One of the reasons Colombo is a preferred port for shipping alliances is its turnaround time: how quickly can a ship leave the port after unloading/loading. It is behind Singapore and other leading ports, but quite a bit ahead of Indian and Bangladeshi ports. However, the strikes that were launched before the elections on political matters unrelated to working conditions may be putting Colombo’s reputation at risk.
Alternatively, a government decision based on geo-political considerations may trigger the process. Especially before elections, Indian politicians come up with plans to build ports in the south of India that will create new employment and business opportunities and ‘save’ the $ 100 per container they claim goes to Colombo for transshipment. But the more real danger is the significant Chinese stake in Colombo Port which may be seen as a strategic vulnerability in the context of the simmering tensions between India and China. The Port of Colombo, which is dependent on transshipment business from a single country, is especially vulnerable in this regard.
Even if one focuses solely on the Port of Colombo, the geo-political factors loom large. The largest terminal is owned and operated by a Chinese company. The refueling of Chinese submarines in the port in 2014 was source of serious friction. The tensions between India and China are at a historical high currently. In this context, a decision to give an Indian company a stake in the ECT, and thereby in the success of the Port of Colombo, would give comfort to the securitywallas in New Delhi. It makes eminent sense in terms of safeguarding Colombo’s hub status and revenue stream.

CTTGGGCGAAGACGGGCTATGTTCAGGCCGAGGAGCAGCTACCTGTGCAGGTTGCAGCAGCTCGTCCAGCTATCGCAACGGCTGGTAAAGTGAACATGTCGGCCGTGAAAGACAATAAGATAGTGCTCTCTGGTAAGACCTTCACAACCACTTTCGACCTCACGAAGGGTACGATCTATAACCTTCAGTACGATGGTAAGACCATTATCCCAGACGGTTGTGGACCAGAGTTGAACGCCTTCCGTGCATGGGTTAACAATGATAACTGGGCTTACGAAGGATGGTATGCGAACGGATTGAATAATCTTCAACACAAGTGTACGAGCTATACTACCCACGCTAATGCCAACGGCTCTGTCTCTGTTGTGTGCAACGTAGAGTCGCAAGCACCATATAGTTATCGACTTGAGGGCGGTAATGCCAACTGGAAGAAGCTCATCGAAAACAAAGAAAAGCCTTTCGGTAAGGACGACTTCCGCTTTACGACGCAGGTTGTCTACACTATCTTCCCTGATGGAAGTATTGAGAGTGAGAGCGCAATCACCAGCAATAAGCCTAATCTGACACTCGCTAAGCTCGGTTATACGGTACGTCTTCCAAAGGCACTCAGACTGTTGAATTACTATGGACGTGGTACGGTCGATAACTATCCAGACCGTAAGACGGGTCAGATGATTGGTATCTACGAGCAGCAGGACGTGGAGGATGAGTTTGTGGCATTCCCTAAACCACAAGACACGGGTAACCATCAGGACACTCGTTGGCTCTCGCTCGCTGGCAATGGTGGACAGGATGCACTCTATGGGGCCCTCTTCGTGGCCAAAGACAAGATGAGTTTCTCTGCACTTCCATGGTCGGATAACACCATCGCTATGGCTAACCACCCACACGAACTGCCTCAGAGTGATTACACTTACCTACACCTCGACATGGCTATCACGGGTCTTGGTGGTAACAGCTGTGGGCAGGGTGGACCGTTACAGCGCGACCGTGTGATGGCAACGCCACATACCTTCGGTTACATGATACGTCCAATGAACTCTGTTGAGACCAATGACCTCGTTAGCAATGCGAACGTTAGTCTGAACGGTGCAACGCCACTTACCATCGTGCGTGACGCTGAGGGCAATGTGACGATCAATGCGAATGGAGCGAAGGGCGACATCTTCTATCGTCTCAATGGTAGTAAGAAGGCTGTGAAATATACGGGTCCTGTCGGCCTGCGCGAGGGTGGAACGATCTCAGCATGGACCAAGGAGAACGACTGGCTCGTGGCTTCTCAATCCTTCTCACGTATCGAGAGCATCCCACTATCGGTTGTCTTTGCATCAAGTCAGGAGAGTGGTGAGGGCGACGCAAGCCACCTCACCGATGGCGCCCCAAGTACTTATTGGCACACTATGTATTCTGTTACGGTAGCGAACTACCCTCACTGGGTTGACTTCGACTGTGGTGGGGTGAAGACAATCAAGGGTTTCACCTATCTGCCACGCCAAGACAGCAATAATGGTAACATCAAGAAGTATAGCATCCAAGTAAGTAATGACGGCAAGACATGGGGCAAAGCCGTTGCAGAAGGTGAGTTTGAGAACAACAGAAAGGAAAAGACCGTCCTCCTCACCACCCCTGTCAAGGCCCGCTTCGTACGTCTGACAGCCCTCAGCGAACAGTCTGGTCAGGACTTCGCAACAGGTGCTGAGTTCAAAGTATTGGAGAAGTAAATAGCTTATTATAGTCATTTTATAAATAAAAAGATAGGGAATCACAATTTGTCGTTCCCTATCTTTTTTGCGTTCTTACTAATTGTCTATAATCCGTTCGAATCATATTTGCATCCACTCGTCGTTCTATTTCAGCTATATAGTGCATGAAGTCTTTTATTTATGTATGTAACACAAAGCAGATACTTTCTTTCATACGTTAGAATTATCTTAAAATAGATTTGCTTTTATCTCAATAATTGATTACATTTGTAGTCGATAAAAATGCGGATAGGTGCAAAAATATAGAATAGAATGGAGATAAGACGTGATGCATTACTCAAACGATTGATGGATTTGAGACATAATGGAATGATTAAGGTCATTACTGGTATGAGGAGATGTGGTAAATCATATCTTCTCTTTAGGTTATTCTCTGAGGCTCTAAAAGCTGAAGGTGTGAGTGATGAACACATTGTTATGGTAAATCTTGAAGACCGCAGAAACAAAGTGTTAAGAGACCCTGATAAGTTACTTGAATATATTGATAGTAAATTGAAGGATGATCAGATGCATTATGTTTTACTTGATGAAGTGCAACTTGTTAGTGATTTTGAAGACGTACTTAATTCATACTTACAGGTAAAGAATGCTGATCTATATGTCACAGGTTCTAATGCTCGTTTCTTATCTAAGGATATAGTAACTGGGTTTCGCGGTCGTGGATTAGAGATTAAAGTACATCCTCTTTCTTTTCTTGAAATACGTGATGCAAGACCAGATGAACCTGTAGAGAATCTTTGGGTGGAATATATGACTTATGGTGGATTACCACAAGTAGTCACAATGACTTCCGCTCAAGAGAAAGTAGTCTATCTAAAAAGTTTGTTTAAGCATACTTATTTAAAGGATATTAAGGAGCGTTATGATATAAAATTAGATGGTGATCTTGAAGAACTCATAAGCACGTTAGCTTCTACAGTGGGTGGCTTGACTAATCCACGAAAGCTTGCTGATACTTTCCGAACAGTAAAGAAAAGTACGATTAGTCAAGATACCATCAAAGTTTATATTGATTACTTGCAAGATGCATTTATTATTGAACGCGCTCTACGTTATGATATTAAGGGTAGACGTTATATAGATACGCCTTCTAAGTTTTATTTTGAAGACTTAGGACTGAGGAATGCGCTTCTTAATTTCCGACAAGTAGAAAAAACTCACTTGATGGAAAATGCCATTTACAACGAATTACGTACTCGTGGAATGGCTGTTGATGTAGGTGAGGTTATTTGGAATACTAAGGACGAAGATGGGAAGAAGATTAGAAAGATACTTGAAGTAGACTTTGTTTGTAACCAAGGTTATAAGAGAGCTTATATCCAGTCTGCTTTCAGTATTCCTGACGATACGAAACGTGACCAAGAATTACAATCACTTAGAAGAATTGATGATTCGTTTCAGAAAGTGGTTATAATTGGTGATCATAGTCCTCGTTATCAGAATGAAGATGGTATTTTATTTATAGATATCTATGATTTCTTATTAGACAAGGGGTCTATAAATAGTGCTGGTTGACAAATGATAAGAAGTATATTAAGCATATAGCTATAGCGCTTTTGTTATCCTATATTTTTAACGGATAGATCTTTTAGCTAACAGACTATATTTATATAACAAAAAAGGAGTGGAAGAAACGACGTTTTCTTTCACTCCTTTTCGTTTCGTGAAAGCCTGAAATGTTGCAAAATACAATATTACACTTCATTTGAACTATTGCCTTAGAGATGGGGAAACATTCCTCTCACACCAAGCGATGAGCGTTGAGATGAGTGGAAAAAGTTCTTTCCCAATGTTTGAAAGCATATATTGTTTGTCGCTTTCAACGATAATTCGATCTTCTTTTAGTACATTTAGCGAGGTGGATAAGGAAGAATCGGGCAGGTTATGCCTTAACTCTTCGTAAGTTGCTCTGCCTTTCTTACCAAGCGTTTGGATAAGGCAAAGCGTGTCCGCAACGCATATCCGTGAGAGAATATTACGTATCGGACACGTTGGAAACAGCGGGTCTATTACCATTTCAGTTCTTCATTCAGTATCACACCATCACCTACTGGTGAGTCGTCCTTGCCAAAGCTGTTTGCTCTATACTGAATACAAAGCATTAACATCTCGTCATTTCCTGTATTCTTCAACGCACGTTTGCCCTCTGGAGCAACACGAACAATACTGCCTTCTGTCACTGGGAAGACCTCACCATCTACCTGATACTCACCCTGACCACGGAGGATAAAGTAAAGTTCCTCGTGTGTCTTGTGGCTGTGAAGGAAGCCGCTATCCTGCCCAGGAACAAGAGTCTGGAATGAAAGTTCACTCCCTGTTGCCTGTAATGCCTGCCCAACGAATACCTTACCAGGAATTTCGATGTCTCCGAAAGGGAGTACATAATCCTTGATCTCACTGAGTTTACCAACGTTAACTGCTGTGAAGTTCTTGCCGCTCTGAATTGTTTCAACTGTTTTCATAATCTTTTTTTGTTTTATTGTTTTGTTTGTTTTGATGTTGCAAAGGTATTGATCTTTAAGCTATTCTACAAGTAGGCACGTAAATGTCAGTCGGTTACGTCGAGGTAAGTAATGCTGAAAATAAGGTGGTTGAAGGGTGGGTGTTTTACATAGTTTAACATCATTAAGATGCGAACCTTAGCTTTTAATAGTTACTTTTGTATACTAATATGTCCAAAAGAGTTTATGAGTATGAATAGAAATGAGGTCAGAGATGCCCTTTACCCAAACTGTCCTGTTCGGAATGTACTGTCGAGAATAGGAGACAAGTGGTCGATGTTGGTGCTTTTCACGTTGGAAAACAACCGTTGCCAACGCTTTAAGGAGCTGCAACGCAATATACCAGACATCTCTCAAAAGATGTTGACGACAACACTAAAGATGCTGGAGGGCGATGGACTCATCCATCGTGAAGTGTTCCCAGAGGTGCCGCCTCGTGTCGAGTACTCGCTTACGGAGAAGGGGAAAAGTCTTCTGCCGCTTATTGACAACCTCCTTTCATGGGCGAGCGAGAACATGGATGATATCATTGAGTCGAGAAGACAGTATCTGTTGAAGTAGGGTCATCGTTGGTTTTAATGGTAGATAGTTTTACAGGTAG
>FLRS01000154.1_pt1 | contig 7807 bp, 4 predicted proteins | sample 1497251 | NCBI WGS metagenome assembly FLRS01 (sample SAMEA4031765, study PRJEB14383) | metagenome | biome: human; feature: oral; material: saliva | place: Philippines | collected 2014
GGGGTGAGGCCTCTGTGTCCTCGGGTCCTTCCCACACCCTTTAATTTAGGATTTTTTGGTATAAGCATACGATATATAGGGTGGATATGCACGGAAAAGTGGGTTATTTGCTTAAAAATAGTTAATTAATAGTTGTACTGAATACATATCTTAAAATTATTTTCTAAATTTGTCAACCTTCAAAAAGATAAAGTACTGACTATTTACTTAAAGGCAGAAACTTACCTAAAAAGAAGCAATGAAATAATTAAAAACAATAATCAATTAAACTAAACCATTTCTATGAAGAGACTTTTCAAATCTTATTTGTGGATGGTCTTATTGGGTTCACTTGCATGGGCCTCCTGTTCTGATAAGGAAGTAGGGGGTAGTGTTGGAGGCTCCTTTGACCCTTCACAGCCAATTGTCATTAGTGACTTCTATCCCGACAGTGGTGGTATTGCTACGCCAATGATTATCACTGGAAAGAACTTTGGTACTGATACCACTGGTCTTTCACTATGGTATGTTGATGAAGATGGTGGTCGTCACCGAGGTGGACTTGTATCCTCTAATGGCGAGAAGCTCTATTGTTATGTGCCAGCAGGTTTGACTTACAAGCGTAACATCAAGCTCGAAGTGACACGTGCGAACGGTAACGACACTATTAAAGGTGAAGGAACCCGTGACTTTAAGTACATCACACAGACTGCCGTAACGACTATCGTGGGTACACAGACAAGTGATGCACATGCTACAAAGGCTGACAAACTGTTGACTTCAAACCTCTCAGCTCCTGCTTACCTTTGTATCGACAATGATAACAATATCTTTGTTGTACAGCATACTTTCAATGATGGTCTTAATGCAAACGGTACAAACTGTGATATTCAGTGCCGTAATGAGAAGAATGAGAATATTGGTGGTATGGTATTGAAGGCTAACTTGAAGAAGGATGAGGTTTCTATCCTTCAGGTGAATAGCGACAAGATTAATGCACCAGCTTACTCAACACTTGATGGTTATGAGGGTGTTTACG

Whatever decision is taken about ECT will be interpreted in a larger context. Prime Minister Mahinda Rajapaksa has asked India to withdraw its interest in the under-utilised and money losing eponymous Airport located in Mattala. The government is also reported to have asked India to give back the rights to the unused but controversial oil tanks in Trincomalee. The Indian government is likely to connect the dots in ways that reinforce the perception that the Rajapaksas are tilting toward China.
But what about not selling national assets?
The land and the location are not sold. The port continues to be owned by the SLPA. It is simply one section of south harbour that is to be concessioned out for a defined period for a specified purpose to a consortium that will also include the SLPA. The land by itself does not produce value. Value is produced when the right kinds of investments (including the right kinds of gantry cranes, not what were ordered for a different location) are made and the right kinds of services at appropriate levels of quality are supplied. Because of relative power of shipping interests, it is now common practice to allow shippers to have stakes in terminals. This is the case even in the highly efficient state-owned Port of Singapore.